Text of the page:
I'm atttempting to make the transition from Windows Forms applications to Silverlight 4.0. The transition is overwhelming on good days. On bad days I find myself asking the question: Is flipping hamburgers at McDonald's really that bad? Not only are there new technologies to learn but the whole underlying approach seems radically different. Somehow I'm supposed to master CSLA 4.0.1, XAML, Web Services, MVVM, BXF and a host of other new things. It's a big puzzle with no obvious starting point.
Despite the difficulty, I'm already in love with the technology. The ability to deliver rich applications over the internet while avoiding the morass that is HTML is a big win for this developer. I hate HTML with the heat of a thousand suns. I thought a new age had dawned with XHTML but that standard was abandoned before it got off the ground. I don't think HTML 5 will fix any of the issues we've been complaining about for years (compatibility between browsers) because too many cooks ruin the soup. New controls? Richer Internet? Sure thing - but with all of the same headaches.
Let's be honest, serious attempts at constructing a standard don't take until 2020 to finalize. Learn to recognize committees composed of navel gazers overcome with their own superiority and move on already. If people were serious about compatibility between browsers we would have had the problem licked 10 years ago.
I do get some blowback at my place of employment over the idea of downloading the Silverlight plugin. I don't say much about it but I do laugh inside. It's from Microsoft haters that think nothing about writing applications that require the JVM, Flash, PDF Reader, or a host of other plugins. Given the choice between constant page postbacks and single 2 min install I'd take the 2 min install any day of the week. Too many people forget that Silverlight can replace a desktop application which would have to be distributed in some form or another. At the very least a web based application requires a browser - who uses the web without some custom installations? Seriously.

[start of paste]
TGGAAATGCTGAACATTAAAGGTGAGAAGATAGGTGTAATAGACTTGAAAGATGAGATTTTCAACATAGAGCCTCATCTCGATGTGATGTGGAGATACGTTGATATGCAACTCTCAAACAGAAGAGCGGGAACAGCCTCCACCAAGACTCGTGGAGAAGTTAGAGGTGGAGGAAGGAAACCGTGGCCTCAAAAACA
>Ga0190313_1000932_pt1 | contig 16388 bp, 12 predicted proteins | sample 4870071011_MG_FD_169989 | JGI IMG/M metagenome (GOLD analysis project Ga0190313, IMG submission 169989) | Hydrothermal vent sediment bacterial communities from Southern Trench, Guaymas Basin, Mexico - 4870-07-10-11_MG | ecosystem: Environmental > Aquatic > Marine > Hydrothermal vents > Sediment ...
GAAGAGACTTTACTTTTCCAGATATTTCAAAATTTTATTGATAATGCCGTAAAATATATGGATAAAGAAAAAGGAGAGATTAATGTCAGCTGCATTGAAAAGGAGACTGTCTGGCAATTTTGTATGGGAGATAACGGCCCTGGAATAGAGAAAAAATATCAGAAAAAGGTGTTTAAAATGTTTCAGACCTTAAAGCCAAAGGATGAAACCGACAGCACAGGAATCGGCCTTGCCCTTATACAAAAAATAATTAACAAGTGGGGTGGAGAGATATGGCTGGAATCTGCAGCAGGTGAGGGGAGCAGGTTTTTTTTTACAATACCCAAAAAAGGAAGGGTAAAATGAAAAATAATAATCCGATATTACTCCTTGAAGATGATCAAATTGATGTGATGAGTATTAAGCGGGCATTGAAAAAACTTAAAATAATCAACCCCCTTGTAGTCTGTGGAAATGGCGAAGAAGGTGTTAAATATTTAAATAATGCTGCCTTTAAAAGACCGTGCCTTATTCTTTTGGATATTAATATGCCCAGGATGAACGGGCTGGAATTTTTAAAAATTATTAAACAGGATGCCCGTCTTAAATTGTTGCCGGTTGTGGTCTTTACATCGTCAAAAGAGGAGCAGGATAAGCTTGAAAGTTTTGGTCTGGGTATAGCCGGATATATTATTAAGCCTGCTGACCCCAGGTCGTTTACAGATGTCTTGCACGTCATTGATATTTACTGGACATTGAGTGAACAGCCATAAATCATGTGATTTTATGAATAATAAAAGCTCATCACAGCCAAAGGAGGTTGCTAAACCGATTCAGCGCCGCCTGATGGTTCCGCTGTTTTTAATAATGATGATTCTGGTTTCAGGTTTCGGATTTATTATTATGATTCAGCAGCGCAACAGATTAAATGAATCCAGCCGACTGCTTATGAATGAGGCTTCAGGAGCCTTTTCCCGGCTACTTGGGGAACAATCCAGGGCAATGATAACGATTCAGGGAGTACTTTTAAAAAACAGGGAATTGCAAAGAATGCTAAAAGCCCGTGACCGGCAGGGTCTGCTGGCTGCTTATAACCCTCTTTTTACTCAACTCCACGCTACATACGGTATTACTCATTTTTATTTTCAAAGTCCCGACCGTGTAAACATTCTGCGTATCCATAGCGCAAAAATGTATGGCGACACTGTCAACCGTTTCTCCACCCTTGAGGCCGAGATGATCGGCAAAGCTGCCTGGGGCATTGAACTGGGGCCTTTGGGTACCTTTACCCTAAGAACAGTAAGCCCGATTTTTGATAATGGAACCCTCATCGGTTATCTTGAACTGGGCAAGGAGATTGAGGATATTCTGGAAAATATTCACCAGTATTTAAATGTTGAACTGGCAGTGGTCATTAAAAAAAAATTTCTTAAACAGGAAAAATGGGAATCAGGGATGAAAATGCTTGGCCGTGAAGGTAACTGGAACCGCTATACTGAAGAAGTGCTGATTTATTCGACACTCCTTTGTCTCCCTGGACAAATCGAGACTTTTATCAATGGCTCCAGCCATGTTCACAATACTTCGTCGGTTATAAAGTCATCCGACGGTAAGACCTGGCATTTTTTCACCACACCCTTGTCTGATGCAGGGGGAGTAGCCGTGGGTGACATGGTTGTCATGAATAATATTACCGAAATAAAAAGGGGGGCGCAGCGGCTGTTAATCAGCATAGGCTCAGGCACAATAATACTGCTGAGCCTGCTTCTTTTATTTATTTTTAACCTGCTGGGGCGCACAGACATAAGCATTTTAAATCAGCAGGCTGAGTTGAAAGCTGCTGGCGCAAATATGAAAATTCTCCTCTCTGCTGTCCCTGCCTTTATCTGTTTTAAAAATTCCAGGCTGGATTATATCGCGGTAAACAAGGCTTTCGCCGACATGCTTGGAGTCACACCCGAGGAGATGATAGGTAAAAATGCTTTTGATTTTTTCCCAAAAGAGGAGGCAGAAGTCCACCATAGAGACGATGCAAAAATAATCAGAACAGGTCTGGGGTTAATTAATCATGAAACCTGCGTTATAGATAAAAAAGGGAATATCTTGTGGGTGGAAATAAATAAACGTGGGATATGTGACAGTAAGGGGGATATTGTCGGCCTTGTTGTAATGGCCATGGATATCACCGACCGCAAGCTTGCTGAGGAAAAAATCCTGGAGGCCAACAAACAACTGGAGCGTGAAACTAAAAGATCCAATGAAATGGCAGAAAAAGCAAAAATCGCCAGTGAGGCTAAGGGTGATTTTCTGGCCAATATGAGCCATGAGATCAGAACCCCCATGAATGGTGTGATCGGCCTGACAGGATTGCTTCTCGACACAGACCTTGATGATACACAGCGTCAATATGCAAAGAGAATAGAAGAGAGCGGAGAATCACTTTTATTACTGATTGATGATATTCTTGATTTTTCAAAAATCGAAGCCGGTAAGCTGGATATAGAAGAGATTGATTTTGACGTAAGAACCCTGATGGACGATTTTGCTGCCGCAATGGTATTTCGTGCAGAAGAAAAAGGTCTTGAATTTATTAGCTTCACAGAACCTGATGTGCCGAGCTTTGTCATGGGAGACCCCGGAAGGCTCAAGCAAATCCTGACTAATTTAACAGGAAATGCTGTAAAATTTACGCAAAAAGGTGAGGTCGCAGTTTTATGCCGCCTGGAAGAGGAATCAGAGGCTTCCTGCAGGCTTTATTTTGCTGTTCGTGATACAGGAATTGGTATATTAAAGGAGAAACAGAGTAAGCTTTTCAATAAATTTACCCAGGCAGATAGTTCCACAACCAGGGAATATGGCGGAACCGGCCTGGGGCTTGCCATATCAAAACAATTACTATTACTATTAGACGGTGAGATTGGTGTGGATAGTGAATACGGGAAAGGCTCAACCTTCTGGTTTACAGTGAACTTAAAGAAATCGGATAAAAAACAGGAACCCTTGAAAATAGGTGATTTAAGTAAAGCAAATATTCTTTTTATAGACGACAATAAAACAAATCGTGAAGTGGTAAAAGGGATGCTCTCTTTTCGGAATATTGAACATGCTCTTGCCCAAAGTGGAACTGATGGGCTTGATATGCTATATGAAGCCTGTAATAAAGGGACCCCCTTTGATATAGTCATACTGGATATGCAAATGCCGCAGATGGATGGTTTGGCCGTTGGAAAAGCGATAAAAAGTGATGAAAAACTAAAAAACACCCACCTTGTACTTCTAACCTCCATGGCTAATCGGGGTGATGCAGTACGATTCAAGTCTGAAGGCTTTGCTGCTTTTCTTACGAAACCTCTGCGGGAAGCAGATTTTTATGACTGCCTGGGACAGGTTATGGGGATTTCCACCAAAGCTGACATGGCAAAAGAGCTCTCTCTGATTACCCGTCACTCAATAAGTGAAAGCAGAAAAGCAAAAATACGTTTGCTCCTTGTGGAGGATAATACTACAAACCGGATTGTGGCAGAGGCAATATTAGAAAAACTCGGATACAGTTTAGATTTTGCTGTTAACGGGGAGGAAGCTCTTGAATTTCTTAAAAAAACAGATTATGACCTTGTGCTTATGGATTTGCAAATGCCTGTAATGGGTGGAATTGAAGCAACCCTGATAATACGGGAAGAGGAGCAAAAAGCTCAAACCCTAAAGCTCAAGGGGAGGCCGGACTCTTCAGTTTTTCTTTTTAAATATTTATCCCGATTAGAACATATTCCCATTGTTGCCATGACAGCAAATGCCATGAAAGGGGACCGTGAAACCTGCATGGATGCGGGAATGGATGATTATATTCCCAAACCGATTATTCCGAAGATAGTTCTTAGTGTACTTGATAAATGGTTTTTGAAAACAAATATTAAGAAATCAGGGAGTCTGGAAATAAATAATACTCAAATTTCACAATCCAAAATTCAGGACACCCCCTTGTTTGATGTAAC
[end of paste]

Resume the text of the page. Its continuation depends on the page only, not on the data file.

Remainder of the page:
Anyways back to the topic at hand: The BXF isn't going to save me time if I don't understand what it accomplishes for me. It will give me a good start on a new project but as soon as something is required which requires a quick detour off the beaten path I'll be totally lost. Worse, without understanding what is going on behind the scenes I'm likely to architect a hack that will only make things very ugly. I've done this before in Windows Forms code and as I look back over the messes I've created it makes me die a little bit inside. Frameworks are no substitute for understanding.
I've said all of that to get to my question.
I'm working on understanding Silverlight in relation to CSLA/BXF/MVVM. What I'm doing is attempting to write small test applications without using MVVM/BXF so that I can get an idea as to what problems these technologies solve. For example, I'm spending a couple of days playing around with Commands by first writing a Command from scratch, then writing a base class from which all my Commands may be derived and then examining it in the BXF Framework. I've done similar things with Dependency Properties and Binding.
In regard to Silverlight, what other 'raw knowledge' would you suggest before moving onto understanding a MVVM framework such as BXF?
Recommendation: I'm finding Silverlight 4 In Action by Pete Brown to be a fantastic resource. I'd recommend it to any Silverlight 4 noobs. :D
I agree, the whole new WPF/Silverlight paradigm was a big shift but one I'm now with hind sight, happy to have worked through. It is just soo much better!!
I have found Adam Nathan's book "WPF Unleashed" (Sams Publishing) exceedingly valuable. Admittedly it's a bit dated and not focussed on Silverlight, but I give me an under-the-hood understanding of XAML (which is more important to "Get it" than the technology to which it's applied). I see it as a fundamentals book.
It explains soo much of what happens magically without people knowing about it, and it essential when things go wrong.
I think you are right to get WPF/Silverlight and it's associated technologies under the belt, before looking at UI Frameworks/Design patterns like MVVM, but that's me.
Good luck and hang in there,
I have the book you recommend. It has one of the better explanations of dependency properties I've read.
This recent blog post summarising free WPF learning resources might also be very helpful!
I've been wanting some material that explains the why behind some of the decisions. It's much easier to understand code when I know the why beind some of the decisions. Many thanks.
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